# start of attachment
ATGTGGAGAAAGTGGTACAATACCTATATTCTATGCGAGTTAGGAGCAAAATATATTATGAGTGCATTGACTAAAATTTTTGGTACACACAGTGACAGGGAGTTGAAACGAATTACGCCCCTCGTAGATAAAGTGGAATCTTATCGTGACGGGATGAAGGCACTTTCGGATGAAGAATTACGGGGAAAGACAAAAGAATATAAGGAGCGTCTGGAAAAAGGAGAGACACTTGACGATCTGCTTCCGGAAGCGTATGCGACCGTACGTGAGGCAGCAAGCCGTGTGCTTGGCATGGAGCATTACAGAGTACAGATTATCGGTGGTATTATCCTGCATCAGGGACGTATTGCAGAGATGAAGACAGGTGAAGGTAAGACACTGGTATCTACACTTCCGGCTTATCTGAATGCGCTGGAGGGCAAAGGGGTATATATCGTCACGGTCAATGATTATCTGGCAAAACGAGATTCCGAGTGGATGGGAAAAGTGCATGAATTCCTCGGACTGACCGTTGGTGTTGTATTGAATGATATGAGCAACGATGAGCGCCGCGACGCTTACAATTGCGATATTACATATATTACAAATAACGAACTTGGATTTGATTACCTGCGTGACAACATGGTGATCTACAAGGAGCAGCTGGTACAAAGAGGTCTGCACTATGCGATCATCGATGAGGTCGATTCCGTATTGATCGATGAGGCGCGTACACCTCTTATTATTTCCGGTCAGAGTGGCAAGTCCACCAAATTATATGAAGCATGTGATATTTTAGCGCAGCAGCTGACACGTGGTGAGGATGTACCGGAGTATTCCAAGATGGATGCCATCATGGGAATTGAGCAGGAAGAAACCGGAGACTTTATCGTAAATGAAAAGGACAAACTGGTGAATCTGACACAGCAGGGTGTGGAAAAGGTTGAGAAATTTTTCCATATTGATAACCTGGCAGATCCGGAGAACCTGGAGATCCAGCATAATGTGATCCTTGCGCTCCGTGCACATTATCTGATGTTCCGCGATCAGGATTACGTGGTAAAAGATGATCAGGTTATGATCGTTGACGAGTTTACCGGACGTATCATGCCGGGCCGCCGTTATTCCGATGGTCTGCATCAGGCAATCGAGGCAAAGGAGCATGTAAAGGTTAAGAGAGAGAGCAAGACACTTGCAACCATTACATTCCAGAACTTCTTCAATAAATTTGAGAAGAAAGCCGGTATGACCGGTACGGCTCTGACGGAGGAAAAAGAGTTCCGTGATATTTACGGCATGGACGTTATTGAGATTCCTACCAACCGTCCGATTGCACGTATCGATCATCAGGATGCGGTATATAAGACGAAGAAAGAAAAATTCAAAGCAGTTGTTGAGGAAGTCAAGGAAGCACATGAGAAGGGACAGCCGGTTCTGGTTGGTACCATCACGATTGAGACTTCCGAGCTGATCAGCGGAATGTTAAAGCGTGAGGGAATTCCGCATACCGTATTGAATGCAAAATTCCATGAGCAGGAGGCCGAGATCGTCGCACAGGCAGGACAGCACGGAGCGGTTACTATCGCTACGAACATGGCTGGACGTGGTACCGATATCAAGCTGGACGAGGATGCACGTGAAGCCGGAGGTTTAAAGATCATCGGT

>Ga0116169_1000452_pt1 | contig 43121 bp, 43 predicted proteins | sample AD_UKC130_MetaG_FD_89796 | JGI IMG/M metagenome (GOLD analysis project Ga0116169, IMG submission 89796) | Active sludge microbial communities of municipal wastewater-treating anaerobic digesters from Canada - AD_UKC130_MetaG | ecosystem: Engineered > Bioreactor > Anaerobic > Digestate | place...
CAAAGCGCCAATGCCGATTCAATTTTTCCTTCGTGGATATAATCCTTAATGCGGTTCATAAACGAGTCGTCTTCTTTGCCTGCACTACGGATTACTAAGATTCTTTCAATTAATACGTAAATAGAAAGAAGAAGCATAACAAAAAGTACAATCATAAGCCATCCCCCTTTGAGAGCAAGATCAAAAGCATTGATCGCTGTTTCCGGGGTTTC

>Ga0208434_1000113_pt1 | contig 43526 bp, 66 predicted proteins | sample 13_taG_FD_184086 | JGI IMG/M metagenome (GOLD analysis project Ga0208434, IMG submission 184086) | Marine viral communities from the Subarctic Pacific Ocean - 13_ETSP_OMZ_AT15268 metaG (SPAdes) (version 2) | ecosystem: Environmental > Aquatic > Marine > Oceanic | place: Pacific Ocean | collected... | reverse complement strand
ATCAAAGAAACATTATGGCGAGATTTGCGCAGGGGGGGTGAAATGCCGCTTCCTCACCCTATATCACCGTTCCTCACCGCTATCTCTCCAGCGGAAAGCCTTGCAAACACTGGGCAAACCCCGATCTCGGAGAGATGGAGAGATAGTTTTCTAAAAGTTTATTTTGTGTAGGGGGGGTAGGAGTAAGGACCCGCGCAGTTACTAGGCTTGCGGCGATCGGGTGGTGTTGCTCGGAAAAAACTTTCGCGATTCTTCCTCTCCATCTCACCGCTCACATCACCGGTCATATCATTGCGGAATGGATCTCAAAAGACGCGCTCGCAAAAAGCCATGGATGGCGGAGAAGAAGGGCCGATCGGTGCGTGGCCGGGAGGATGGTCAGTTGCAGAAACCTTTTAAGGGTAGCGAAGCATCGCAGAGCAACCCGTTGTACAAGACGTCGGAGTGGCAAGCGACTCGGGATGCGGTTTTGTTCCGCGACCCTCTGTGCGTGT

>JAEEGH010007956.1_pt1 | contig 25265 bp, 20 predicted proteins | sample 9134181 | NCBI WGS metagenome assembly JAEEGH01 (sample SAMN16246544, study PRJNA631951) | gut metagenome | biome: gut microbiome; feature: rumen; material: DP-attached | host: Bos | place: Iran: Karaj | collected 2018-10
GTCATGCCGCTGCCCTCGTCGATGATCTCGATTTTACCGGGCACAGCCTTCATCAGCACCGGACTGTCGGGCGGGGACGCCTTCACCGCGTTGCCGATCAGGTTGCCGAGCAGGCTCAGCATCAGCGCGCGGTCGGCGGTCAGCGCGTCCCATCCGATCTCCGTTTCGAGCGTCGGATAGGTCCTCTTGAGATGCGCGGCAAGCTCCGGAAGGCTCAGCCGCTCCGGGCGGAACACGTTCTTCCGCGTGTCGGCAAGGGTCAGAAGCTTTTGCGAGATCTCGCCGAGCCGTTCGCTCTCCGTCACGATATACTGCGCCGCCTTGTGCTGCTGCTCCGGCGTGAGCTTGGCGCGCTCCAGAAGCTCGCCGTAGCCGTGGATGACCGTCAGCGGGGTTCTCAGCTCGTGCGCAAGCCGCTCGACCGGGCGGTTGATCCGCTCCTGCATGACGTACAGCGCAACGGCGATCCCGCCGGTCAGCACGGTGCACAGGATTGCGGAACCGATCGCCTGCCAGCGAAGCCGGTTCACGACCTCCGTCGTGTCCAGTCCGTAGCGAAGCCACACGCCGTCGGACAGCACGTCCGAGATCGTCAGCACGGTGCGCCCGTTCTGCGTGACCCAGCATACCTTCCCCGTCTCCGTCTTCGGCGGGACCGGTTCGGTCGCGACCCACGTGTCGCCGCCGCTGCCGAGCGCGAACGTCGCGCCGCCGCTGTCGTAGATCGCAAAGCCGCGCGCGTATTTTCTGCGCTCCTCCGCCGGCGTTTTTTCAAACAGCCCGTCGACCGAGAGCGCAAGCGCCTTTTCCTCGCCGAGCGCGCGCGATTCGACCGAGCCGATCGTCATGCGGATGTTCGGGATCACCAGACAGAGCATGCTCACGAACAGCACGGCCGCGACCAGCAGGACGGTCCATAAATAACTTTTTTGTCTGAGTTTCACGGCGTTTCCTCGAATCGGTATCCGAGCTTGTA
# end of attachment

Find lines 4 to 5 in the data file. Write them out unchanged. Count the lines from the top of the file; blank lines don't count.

>Ga0208434_1000113_pt1 | contig 43526 bp, 66 predicted proteins | sample 13_taG_FD_184086 | JGI IMG/M metagenome (GOLD analysis project Ga0208434, IMG submission 184086) | Marine viral communities from the Subarctic Pacific Ocean - 13_ETSP_OMZ_AT15268 metaG (SPAdes) (version 2) | ecosystem: Environmental > Aquatic > Marine > Oceanic | place: Pacific Ocean | collected... | reverse complement strand
ATCAAAGAAACATTATGGCGAGATTTGCGCAGGGGGGGTGAAATGCCGCTTCCTCACCCTATATCACCGTTCCTCACCGCTATCTCTCCAGCGGAAAGCCTTGCAAACACTGGGCAAACCCCGATCTCGGAGAGATGGAGAGATAGTTTTCTAAAAGTTTATTTTGTGTAGGGGGGGTAGGAGTAAGGACCCGCGCAGTTACTAGGCTTGCGGCGATCGGGTGGTGTTGCTCGGAAAAAACTTTCGCGATTCTTCCTCTCCATCTCACCGCTCACATCACCGGTCATATCATTGCGGAATGGATCTCAAAAGACGCGCTCGCAAAAAGCCATGGATGGCGGAGAAGAAGGGCCGATCGGTGCGTGGCCGGGAGGATGGTCAGTTGCAGAAACCTTTTAAGGGTAGCGAAGCATCGCAGAGCAACCCGTTGTACAAGACGTCGGAGTGGCAAGCGACTCGGGATGCGGTTTTGTTCCGCGACCCTCTGTGCGTGT